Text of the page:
Antibiotic resistance

How we can stop antibiotic resistance

It’s been dubbed “the end of modern medicine”. BBC Future asked experts to explain how we might avoid the worst effects of antibiotic resistance – a grand challenge of our age.

“The world is heading towards a post-antibiotic era in which common infections will once again kill. If current trends continue, sophisticated interventions, like organ transplantation, joint replacements, cancer chemotherapy, and care of pre-term infants, will become more difficult or even too dangerous to undertake. This may even bring the end of modern medicine as we know it."

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That’s what the Director-General of the World Health Organization said last April when she appeared before the United Nations. Dr Margaret Chan wanted to warn of what many deem to be one of the greatest threats to global health today: the increasingly common problem of infections that do not respond to antibiotic treatment.

It sounds alarmist, but it might actually not be alarmist enough.

The efficacy of the world’s antibiotics is quickly decaying – the drugs we’re using to treat infections are working less and less. If we continue at this rate without intervention, we may find that there is not a single antibiotic left to treat any type of bacterial infection.

“This would really change life as we know it,” says Dr David Weiss, director of the Antibiotic Resistance Center at Emory University. “Consider going to back to an era when a minor accident like a scrape could lead to death.” That’s what a world of total antibiotic resistance could lead to.

But there’s good news: we are not likely to continue at this rate. The world is aware of the problem and there are many organisations, governments, and concerned citizens working hard to avoid a worst-case scenario.

The bad news is that the issue is extremely complex and widespread. And thanks to the very nature of bacteria and how they work – and the damage we have already done – the world will never be entirely free from resistance.

What is resistance?

Say you contract a staph infection. In the past that was easily treated with penicillin. But today, it is very possible that your staph infection is actually MRSA – a version resistant to antibiotics (only 10% of current staph infections aren’t MRSA). Penicillin is useless against it. In fact, studies show that two in 100 people are carrying around the MRSA bacteria.

Here’s how resistance develops: just like people, bacteria have DNA. And just like in humans, that DNA can mutate or change. Then, when inputs from the outside world interact with those mutations, survival of the fittest means only the strongest variations live on.

This would really change life as we know it. Consider going to back to an era when a minor accident like a scrape could lead to death – Dr David Weiss

So, when humans use antibiotics to kill off bacteria, in some cases, those bacteria spontaneously mutate their genes, which changes their makeup in such a way that the antibiotics cannot kill them. The bacteria that survive those encounters pass these genes on to other bacteria through simple mating (technically known as 'conjugation') – and those resistant bacteria can spread from one living thing to another.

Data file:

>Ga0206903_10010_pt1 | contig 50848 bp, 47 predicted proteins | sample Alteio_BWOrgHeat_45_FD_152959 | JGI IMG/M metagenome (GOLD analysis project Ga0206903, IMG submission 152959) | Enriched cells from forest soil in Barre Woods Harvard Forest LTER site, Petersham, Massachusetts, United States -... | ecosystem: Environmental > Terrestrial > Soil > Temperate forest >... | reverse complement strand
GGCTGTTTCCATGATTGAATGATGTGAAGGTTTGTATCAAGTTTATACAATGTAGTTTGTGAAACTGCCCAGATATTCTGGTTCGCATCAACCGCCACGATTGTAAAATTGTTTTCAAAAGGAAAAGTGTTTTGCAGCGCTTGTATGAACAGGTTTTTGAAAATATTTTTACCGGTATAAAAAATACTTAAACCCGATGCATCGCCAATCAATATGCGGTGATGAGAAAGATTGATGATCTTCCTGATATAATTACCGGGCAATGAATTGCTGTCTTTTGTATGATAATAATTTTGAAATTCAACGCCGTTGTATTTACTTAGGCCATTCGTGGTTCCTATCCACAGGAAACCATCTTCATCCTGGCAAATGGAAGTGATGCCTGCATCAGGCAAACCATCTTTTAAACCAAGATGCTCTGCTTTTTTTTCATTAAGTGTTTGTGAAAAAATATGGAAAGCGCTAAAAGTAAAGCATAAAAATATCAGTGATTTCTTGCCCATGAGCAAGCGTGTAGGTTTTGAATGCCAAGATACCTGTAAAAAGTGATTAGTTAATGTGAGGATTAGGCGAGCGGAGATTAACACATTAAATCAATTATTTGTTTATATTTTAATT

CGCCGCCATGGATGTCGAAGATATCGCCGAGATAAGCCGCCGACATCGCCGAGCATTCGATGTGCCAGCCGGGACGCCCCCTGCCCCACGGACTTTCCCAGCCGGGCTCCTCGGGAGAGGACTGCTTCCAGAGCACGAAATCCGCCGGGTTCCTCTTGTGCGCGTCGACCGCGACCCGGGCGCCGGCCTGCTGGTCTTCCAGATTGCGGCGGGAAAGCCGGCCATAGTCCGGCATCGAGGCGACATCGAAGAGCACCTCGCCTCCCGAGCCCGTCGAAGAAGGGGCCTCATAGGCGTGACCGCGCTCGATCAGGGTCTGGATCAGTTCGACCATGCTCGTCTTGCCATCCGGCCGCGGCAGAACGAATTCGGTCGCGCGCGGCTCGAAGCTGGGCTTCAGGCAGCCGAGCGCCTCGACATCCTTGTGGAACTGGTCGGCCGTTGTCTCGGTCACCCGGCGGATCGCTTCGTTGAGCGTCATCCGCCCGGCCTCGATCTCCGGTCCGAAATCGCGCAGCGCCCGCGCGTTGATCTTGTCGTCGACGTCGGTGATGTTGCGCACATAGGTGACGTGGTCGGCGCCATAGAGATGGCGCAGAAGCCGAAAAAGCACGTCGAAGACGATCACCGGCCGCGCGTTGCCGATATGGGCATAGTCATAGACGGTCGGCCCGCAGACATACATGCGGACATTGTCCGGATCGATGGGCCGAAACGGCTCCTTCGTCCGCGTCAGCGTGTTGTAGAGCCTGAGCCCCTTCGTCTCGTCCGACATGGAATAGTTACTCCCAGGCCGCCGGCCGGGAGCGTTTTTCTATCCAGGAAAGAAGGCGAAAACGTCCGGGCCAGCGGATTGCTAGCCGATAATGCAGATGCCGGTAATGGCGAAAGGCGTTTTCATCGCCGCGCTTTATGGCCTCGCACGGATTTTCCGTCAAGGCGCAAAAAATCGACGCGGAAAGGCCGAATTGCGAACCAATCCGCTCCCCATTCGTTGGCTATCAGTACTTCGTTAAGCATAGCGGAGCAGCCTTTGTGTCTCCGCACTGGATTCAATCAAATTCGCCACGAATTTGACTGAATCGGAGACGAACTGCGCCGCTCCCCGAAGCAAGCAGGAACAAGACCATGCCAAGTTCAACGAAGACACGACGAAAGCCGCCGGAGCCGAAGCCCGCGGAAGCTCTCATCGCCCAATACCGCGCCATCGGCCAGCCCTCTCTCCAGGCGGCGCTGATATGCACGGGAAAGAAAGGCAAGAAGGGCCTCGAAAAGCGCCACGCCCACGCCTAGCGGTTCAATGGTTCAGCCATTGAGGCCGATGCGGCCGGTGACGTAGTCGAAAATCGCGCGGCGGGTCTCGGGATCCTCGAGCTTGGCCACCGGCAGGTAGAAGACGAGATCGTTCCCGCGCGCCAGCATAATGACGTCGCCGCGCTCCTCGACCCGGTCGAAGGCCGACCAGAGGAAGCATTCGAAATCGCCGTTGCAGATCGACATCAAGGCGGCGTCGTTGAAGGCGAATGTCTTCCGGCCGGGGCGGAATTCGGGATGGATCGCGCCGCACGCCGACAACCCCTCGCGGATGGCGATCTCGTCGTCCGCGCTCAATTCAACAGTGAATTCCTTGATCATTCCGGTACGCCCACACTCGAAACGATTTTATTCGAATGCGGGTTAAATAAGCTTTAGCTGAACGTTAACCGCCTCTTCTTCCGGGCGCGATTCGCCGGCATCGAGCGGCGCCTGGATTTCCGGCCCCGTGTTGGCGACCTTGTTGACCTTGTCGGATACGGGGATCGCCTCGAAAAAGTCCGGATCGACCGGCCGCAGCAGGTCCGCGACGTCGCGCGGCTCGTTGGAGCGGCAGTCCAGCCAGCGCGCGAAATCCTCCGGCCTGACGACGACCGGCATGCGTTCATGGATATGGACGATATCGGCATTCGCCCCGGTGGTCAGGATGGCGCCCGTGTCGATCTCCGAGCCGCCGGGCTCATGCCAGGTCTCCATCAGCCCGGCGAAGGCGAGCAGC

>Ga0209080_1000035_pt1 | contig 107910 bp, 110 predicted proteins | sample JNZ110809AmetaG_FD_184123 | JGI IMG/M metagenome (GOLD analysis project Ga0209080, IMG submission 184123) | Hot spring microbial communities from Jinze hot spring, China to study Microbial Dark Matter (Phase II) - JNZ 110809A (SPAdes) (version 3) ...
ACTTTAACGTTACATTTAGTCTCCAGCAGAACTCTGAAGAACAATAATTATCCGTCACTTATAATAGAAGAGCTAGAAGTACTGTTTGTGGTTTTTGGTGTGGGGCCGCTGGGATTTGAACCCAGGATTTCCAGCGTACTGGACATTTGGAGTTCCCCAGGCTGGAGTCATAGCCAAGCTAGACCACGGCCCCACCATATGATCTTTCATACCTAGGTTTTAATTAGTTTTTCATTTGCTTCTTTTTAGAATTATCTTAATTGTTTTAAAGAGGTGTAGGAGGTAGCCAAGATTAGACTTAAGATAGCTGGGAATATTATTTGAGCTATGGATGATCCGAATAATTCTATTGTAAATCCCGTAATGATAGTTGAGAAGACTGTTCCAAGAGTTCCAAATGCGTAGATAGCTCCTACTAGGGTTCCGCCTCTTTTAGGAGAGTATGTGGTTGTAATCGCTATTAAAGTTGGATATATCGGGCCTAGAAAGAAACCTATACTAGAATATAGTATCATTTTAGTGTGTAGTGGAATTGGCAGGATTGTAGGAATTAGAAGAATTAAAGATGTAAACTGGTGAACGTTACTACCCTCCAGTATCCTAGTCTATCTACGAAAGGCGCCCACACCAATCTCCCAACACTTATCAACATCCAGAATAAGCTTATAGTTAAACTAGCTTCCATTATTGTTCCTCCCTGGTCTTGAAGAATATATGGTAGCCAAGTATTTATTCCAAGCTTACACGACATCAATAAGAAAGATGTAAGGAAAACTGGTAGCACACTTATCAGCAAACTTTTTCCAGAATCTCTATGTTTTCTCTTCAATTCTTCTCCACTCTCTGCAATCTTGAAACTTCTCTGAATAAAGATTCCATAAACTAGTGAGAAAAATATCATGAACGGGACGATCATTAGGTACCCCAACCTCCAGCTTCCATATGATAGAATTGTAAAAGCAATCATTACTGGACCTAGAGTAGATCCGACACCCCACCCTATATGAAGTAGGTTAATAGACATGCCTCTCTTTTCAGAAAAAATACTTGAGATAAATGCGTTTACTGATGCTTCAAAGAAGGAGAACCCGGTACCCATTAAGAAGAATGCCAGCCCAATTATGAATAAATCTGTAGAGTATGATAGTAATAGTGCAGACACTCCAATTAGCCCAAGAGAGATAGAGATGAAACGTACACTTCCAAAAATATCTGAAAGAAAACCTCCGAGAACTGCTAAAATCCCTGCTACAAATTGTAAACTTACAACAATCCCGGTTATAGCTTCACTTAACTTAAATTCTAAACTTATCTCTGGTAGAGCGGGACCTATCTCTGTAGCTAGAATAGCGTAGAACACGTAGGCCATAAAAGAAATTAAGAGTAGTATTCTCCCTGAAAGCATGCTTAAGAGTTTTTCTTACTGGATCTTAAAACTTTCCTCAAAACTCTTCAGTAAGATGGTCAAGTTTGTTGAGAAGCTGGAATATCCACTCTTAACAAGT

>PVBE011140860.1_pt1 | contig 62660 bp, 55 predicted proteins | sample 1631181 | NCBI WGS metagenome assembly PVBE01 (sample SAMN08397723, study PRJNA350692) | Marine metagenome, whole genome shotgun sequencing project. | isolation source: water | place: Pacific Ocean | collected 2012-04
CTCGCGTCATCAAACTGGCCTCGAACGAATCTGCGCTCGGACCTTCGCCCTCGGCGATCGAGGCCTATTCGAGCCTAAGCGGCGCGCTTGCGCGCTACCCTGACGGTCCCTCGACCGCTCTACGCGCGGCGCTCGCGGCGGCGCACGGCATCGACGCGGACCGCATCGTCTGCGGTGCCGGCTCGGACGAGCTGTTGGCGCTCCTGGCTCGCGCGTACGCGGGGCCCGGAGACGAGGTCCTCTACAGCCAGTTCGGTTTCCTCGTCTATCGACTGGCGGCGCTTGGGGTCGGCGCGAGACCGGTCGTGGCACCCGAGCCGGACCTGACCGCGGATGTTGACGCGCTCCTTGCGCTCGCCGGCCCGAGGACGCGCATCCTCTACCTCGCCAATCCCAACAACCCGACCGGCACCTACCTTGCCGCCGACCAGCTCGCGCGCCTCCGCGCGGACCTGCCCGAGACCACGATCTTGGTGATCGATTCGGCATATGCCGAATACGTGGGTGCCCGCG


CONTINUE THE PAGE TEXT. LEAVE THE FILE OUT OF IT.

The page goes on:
The tricky part of this is that bacteria can share these genes with each other across bacterial species – so they don’t even have to be that genetically similar to pass along resistance. Humans and animals, who are teeming with trillions of different types of bacteria, then pass the resistant bugs along to each other. And, on top of it all, we introduce those resistant species to each other inside our own bodies. So, even if a human or an animal has been exposed to an antibiotic just once in their lives they can contain mutant bacteria that can be easily spread.

Bacteria, it turns out, don’t care about political borders or immigration policies – for example, researchers have even found drug-resistant bacteria on the rear-ends of seagulls in Lithuania and Argentina.

The most important part of this is that bacterial resistance is essentially a numbers game: the more humans try to kill bacteria with antibiotics, and the more different antibiotics they use, the more opportunities bacteria have to develop new genes to resist those antibiotics. The less we use, the less bacteria can develop and share resistance.

How big is the problem?

It’s hard to say for sure, but the US Centers for Disease Control and Prevention (CDC) estimates that in the US alone there are about 23,000 people who die every year from antibiotic-resistant infections. For example, they estimate that resistance to antibiotics that treat Clostridium difficile (C. difficile) causes almost 500,000 infections in the US every year, which lead to about 15,000 deaths. (But Amanda Jezek, a spokesperson specialising in policy and government relations at the Infectious Diseases Society of America, a group that represents many of the country’s infectious disease doctors and scientists, says the overall number of deaths is a conservative estimate and likely higher.